Many universities in the United States have study abroad and exchange programs with universities in Japan that include housing, language studies, and cultural activities for three months to a year. Once you arrive in Japan, you can find a language school in any sizable city, and perhaps volunteer citizens who offer Japanese classes for local residents. Check with the shiyakusho (city hall)—or kuyakusho (ward), if you’re in Tokyo—for details.If your school doesn’t have a direct exchange program in Japan, your study-abroad office should be able to tell you about consortium programs, i.e., groups of U.S. universities that offer programs in Japan.If you are a student at a college or university that has a direct exchange program with a Japanese university, you will be able to apply through your international programs office. For example, the University of Oregon has exchange programs with seven universities in Japan, including Waseda University, Keio University, and Senshu University. These programs offer Japanese language classes and a range of courses taught in English. If your school doesn’t have a direct exchange program in Japan, your study-abroad office should be able to tell you about consortium programs, i.e., groups of U.S. universities that offer programs in Japan. The Associated Kyoto Program at Doshisha University in Kyoto is a two-semester study-abroad program sponsored by a consortium.
Some American universities have set up a branch campus in Japan. For example, Temple University in Philadelphia has a branch campus in Tokyo. CIEE (Council on International Educational Exchange) offers a program at Sophia University in Tokyo. You can also apply directly to Japanese universities that have international programs, such as Hiroshima University, Hokkaido University, Kansai Gaidai University, and Kyushu University. For a detailed description of study-abroad programs in Japan, check the website of the American Association of Teachers of Japanese. Study-abroad programs are too numerous for a complete list, but here are descriptions of several programs.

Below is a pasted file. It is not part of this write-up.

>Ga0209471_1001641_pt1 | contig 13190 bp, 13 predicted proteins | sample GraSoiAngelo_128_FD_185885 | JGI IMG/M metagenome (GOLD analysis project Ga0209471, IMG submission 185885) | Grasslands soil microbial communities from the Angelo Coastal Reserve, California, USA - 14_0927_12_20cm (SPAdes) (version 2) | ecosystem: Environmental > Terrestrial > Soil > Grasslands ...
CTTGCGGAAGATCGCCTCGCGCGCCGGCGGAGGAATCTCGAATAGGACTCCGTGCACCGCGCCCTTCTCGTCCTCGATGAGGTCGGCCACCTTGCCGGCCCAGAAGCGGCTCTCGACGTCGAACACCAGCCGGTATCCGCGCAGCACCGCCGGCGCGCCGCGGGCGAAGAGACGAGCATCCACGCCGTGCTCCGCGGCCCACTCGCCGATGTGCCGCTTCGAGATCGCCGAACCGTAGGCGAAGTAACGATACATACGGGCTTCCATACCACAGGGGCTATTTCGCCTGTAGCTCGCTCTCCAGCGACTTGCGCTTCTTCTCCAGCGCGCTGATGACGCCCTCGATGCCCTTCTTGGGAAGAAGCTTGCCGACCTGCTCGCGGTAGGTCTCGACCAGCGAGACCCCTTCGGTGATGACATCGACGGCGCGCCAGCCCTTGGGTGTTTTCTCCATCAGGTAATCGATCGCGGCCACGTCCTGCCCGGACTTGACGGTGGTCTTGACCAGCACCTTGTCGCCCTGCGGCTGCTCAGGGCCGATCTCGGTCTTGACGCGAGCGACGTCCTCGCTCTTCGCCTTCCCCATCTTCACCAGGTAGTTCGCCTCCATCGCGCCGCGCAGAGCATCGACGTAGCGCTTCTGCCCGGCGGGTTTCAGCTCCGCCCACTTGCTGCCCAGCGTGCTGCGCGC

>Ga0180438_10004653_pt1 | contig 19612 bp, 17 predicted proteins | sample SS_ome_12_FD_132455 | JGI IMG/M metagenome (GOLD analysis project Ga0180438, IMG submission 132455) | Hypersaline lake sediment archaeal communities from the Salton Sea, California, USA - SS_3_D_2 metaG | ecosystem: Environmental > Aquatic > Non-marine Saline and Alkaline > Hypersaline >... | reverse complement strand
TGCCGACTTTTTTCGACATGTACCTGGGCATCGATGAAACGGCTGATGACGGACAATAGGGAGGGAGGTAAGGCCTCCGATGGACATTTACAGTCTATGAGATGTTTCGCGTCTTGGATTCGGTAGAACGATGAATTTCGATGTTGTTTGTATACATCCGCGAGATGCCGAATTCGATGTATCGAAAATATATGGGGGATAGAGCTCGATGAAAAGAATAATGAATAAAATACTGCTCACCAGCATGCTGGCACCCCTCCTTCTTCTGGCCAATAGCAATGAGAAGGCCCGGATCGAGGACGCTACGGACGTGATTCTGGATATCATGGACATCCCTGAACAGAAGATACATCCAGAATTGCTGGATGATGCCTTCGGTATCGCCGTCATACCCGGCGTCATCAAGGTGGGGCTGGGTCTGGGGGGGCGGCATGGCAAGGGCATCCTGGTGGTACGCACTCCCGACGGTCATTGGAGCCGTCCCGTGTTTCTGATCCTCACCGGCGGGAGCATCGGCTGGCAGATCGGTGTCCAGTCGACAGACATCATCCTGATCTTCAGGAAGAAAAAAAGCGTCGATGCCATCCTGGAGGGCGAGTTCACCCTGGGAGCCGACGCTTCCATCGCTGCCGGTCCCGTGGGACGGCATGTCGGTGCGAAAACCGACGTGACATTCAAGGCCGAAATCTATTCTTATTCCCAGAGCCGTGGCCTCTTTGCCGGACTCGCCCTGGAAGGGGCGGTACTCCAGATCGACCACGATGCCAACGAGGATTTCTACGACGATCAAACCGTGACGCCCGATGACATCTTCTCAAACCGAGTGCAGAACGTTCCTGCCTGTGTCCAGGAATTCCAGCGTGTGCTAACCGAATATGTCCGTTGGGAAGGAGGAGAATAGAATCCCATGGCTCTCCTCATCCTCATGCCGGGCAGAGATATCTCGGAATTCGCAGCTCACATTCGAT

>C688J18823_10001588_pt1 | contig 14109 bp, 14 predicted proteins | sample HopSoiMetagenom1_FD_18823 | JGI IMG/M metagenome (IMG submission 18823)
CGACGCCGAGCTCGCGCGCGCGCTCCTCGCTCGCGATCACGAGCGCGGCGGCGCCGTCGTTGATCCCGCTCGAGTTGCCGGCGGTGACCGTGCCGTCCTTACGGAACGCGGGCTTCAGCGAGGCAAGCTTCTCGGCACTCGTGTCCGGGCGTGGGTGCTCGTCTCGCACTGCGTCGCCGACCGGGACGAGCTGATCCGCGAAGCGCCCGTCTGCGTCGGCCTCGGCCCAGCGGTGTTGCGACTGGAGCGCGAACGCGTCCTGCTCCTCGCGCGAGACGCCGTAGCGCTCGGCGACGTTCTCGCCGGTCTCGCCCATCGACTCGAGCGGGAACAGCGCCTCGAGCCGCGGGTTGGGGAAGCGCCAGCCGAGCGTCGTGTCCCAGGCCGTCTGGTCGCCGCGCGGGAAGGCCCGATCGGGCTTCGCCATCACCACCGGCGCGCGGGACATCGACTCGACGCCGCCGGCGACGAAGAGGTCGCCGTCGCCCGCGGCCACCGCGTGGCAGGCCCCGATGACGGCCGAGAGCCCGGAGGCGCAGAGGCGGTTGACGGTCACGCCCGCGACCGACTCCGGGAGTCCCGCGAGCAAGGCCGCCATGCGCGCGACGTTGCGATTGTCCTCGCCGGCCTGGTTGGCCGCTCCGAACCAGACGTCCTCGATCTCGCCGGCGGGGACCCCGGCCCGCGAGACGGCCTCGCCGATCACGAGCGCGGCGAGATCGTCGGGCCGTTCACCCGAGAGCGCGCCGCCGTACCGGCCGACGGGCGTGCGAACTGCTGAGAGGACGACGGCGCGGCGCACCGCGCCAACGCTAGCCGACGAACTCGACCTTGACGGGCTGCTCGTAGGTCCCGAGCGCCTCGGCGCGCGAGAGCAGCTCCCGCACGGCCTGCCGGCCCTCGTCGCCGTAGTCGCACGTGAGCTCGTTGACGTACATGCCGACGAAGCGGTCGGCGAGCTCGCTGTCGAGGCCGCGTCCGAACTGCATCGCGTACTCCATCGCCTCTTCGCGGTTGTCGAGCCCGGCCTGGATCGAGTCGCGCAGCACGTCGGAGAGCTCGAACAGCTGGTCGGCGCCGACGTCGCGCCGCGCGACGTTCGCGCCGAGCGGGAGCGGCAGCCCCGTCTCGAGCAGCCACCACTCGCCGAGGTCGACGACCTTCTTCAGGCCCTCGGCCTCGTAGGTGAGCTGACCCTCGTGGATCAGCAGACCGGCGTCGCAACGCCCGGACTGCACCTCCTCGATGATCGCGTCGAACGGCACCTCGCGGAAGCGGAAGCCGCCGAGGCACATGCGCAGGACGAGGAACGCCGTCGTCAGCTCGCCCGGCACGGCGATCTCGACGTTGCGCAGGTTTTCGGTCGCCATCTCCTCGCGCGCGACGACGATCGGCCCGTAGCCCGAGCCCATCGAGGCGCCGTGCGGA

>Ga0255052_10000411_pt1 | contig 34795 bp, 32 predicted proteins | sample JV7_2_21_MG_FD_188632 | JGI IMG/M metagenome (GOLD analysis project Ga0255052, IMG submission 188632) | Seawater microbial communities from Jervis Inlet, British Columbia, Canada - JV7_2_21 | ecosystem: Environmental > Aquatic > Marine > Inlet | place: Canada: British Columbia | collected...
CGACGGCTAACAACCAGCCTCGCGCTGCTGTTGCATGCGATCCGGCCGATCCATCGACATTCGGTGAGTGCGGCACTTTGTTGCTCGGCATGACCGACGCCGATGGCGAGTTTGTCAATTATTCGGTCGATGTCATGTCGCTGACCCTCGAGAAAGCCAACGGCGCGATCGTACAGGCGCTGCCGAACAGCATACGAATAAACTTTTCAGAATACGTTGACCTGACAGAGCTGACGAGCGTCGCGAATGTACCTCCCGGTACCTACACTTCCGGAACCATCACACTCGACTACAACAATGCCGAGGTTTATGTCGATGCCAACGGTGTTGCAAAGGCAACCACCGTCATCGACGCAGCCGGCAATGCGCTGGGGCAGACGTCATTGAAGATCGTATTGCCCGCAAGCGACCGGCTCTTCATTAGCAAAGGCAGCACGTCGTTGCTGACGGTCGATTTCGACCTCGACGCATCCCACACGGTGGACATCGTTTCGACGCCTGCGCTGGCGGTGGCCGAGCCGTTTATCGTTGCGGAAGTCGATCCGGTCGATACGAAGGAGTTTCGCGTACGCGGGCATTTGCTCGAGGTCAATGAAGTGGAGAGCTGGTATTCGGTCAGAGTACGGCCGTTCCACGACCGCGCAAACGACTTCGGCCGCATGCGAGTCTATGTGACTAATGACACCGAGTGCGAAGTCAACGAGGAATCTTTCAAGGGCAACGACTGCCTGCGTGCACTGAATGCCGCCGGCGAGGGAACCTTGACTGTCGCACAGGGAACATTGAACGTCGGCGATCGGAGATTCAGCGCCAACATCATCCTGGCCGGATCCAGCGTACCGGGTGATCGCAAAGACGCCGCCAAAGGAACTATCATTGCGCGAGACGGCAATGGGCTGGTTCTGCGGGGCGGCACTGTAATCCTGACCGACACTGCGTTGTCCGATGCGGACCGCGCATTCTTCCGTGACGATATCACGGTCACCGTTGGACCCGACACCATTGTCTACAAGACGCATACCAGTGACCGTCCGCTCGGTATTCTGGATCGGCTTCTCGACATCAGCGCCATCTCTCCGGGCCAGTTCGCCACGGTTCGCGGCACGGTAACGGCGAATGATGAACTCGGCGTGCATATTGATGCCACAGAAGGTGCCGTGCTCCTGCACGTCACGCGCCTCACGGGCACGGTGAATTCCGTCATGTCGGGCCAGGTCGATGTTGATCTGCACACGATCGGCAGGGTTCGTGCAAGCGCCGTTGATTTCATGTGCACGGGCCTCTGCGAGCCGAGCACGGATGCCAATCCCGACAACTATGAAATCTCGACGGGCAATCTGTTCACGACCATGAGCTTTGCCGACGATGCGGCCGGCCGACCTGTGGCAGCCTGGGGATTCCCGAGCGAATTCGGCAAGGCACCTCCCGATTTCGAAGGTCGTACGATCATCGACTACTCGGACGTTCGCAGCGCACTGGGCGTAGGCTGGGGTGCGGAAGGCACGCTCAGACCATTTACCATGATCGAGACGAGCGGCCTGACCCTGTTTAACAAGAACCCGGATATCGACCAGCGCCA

Earlham College in Indiana and several other Midwest colleges operate a study-abroad program in Tokyo. Participants live with a host family and study at Waseda University. Students can join extracurricular activities with Japanese students at Waseda. The program lasts 10 months, long enough for students to improve their Japanese language skills. A minimum GPA of 3.0 is required. Prerequisites include at least one semester of Japanese language. Scholarships are available under the Japanese government’s program for overseas students. The program costs $34,500 for a full academic year for students from consortium colleges. Airfare, National Health Insurance, books, and personal expenses are extra.
The University of Oregon also offers a one-year Japanese language and liberal studies program at Waseda University. Students must have a GPA of 3.0 or higher. Students are registered at the University of Oregon. The cost is around $22,750 for tuition, housing, and meals, plus $1,050 study abroad fee. Airfare, National Health Insurance, books, and personal expenses are not included.
Kyoto Consortium for Japanese Studies
This one-year program for advanced Japanese language and Japanese studies is sponsored by 14 American universities, including Columbia, Harvard, and Stanford Universities. It requires two years of prior Japanese language study. Students outside the consortium universities are charged $16,000 tuition plus $5,000 program fee for housing and some meals. Airfare, health insurance, books, and personal expenses are extra.
If the cost of these programs seems prohibitive, there are scholarships available from the Japanese government to encourage more international students to study in Japan. The Japanese Ministry of Education, Culture, Sports, Science, and Technology has scholarships for foreign students who wish to enroll in a Japanese university for a year or more. These programs offer the advantages of a sponsor and a student visa; one drawback is that there are restrictions on working while enrolled as a full-time student.
Excerpted from the Third Edition of Moon Living Abroad in Japan.